At this point we went for lunch but we did come back to see these animals straight after. Firstly, saw the majestic Reindeer/Rangifer tarandus, which are found in the Swedish mountains and across the north of Scandinavia and Finland. The reindeer in Sweden today belong to the Sami people who have been rearing. However, did become extinct in Sweden in the 19th century. They mostly graze on moss, lichens and green plants. Interestingly, they are one of the only species of deer that both male and female have antlers. Another interesting large animal we saw was the Moose/Älg. It is known as the king of the forest and similarly many large animals in Sweden was almost extinct in the early 20th century. However, the species have been rehabilitated in the wild forests. The last animal we saw was the Grey Seal/Gråsäl, which live in the Baltic and are the largest of three Swedish species. They are very fast swimmers like most seal so it was hard to capture a good look of them.
Balderslunden food court
By this time we had been at the musuem quite a few hours and we were getting hungry. So we headed down to the Balderslunden Food Court/Balderslunden mattorg. Here you can find Balderslunden (burgers), Cafe Nyloftet (sandwiches, coffee, fika), Pannkakshuset (pancakes, BBQ) and Glasslunden (icecream, coffee). We decided to have burgers at Balderlunden. Marco and I both ordered the Balder’s Burger, which had a beef pattie, creamed mushrooms, onion, Västerbotten cheese, parsley and it comes with French fries and Dip Sauce. For Octavia we ordered the Lilla Kott’s Menu, which was a smaller beef burger with cheese and came with French Fries and an Organic Juce and fruit. Our burgers were pretty good. The beef wasn’t the highest grade, but the other fillings made it really delicious. Octavia didn’t eat much of her burger, but then we should of known she wouldn’t eat it. She mostly ate the chips, which were also nice.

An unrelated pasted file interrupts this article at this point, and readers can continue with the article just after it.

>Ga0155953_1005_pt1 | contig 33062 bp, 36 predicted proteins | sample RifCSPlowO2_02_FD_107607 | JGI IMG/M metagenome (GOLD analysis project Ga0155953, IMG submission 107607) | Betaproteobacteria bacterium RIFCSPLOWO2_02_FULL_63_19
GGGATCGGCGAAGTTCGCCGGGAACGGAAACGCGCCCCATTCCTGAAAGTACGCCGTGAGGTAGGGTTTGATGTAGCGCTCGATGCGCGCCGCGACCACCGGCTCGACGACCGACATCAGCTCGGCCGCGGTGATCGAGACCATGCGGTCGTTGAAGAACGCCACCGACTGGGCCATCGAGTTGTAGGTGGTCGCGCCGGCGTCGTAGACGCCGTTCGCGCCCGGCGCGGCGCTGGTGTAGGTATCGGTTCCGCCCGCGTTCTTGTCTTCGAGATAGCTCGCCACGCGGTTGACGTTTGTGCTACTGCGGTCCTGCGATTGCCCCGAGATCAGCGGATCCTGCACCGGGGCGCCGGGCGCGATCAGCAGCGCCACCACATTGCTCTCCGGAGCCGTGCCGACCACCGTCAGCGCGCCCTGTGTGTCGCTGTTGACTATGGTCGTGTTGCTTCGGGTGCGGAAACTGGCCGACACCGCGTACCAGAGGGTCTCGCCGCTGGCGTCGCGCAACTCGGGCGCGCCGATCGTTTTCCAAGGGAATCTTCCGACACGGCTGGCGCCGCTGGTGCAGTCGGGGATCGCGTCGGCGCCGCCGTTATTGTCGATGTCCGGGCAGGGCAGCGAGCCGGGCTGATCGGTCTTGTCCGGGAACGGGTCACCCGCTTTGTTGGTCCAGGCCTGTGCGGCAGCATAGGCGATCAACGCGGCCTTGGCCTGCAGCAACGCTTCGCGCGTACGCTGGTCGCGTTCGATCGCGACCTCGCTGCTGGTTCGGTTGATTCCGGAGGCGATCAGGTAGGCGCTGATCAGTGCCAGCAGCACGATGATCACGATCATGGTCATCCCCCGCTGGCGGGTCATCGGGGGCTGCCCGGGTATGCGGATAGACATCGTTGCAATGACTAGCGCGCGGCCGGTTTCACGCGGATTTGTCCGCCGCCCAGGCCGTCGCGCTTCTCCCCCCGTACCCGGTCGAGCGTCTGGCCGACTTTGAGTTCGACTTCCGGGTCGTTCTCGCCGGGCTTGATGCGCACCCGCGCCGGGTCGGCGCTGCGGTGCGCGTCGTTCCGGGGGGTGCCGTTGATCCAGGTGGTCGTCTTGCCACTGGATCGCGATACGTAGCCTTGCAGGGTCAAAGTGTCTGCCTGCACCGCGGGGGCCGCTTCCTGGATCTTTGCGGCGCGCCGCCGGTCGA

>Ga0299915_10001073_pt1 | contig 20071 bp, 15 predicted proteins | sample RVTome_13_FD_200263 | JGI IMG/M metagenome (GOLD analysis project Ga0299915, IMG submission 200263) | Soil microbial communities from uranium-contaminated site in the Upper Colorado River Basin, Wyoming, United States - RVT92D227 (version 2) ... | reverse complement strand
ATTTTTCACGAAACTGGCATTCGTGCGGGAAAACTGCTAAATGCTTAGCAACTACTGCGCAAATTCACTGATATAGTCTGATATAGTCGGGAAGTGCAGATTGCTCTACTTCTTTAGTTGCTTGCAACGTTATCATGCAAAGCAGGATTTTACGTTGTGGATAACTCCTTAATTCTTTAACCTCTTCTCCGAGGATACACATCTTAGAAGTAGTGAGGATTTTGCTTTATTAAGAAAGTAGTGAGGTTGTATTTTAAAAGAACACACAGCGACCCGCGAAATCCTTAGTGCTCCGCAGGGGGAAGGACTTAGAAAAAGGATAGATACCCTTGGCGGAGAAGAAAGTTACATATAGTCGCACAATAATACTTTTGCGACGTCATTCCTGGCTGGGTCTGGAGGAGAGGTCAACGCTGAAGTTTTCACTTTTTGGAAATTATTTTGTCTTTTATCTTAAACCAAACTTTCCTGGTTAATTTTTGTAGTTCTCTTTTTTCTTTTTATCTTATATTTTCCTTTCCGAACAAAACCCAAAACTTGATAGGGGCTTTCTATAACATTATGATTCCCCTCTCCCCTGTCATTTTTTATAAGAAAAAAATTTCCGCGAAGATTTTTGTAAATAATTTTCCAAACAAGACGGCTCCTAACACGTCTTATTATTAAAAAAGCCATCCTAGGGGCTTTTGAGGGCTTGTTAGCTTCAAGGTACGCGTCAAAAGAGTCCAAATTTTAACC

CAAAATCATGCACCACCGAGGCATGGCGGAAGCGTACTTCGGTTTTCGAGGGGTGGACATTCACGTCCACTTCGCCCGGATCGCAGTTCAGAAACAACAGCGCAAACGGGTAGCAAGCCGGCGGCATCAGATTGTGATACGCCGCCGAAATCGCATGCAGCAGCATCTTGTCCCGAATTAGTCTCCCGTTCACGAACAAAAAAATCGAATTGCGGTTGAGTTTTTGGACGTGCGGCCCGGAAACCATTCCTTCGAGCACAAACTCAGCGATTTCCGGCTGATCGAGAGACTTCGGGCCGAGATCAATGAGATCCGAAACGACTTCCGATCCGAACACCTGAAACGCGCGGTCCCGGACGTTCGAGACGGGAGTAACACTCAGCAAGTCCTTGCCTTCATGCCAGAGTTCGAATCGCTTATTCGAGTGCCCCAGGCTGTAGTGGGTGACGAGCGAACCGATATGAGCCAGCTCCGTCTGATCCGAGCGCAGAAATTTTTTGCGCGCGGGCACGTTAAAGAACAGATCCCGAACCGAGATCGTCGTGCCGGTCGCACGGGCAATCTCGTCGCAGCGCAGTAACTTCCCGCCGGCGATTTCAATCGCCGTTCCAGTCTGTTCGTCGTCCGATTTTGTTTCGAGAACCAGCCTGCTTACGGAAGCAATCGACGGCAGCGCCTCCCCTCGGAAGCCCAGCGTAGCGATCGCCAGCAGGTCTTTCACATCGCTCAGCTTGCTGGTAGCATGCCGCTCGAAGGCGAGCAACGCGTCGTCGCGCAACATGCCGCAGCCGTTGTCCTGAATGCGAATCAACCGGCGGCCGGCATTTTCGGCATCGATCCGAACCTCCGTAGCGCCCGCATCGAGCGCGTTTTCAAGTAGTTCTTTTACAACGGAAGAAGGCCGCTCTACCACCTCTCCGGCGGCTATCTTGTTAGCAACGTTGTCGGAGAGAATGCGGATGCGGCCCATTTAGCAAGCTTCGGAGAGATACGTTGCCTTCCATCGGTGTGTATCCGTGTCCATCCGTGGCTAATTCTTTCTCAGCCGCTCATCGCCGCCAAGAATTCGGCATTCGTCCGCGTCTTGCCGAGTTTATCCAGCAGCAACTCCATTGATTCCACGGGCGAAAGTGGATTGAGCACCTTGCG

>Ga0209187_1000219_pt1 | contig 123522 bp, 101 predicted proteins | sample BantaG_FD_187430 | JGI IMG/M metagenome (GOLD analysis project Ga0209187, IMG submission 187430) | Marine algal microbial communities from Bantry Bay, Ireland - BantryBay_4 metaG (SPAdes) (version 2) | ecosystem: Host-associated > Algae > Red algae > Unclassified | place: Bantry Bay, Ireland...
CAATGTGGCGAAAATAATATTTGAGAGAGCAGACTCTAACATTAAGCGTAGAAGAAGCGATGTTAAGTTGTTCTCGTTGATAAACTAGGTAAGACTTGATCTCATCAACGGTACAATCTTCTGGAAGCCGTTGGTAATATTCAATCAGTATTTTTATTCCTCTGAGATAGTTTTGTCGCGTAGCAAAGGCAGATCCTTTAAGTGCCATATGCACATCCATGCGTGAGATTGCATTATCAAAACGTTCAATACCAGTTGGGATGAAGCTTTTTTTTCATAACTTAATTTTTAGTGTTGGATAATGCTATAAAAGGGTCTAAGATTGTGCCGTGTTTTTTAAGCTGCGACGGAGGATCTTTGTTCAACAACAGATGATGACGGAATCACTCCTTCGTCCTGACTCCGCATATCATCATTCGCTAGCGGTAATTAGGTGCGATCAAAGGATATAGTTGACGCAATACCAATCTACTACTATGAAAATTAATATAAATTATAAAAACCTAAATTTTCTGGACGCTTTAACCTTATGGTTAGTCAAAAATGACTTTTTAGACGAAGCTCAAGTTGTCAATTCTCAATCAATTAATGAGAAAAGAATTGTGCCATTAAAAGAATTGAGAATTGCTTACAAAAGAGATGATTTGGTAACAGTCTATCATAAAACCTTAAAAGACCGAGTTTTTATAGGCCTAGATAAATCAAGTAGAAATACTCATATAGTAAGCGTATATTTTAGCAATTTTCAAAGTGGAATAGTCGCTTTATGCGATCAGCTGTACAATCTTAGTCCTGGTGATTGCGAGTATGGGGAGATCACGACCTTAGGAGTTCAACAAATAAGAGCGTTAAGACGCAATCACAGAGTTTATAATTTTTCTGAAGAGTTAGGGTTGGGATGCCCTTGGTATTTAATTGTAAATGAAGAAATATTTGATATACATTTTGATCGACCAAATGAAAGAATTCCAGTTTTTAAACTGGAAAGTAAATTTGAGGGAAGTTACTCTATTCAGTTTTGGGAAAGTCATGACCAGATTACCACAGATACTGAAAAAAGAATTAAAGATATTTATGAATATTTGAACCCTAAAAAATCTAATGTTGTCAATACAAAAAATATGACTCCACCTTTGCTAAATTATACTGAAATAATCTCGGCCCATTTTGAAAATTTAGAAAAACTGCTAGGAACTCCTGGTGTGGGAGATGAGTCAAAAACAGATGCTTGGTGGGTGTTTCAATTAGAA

There were some other interesting buildings around the food court. The Nora Market Building/Noraboden was from Västmanland and was used as a warehouse for transmen from Arboga. The Bredablick Tower was built in the same location in 1870’s, by a doctor who wanted to start a spa. This spot was ideal due to its high altitude and was surrounded by woods. The bright blue and red building is the Brage Hall/Bragehallen, which was built as a beer hall for the 1897 Stockholm Exhibition. It is an octagonal hall, which was designed by Carl Westman. It was donated to Skansen after the exhibition and is now used for theatre and circus performances.
The Children’s Zoo/Lill-Skansen is conviently located just near the food court. It has an indoor and outdoor zoo and playground and has about 30 different species of animals. Octavia had so much fun exploring animal exclosures and play area on the inside. She spent even more time outside riding down the large snake slide.
Summer Pastures & Sami Camp
Afterwards we went to see the last parts of the museum that we had missed on the western side. We didn’t see it all since we had to go meet our cousin, but we did see the Summer Pastures and Sami Camp. The Summer Pasture Farm/Fäboden is where the grazing animals would be taken during the summer months. The Sami Camp/Sámisiida is an example of a mountain camp, sued by the Sami people during the spring and autumn months in early 20th century. Unfortunately these buildings don’t tell much of a story about the Sami. However, there are more museums in Sweden and Finland that are dedicated to the Sami people.
The last building we saw on our way out was the Skogaholm Manor/Skogaholms herrgård, which is just near the southern exit. This is an example of an 18th century manor in central Sweden, in the Swedish Rococo style. Unfortunately we couldn’t see inside but you can see the interior here. The main building is from Skogaholms bruk, Närke and is dated to the 1680s. However, the exterior was rendered and painted in the 1790s.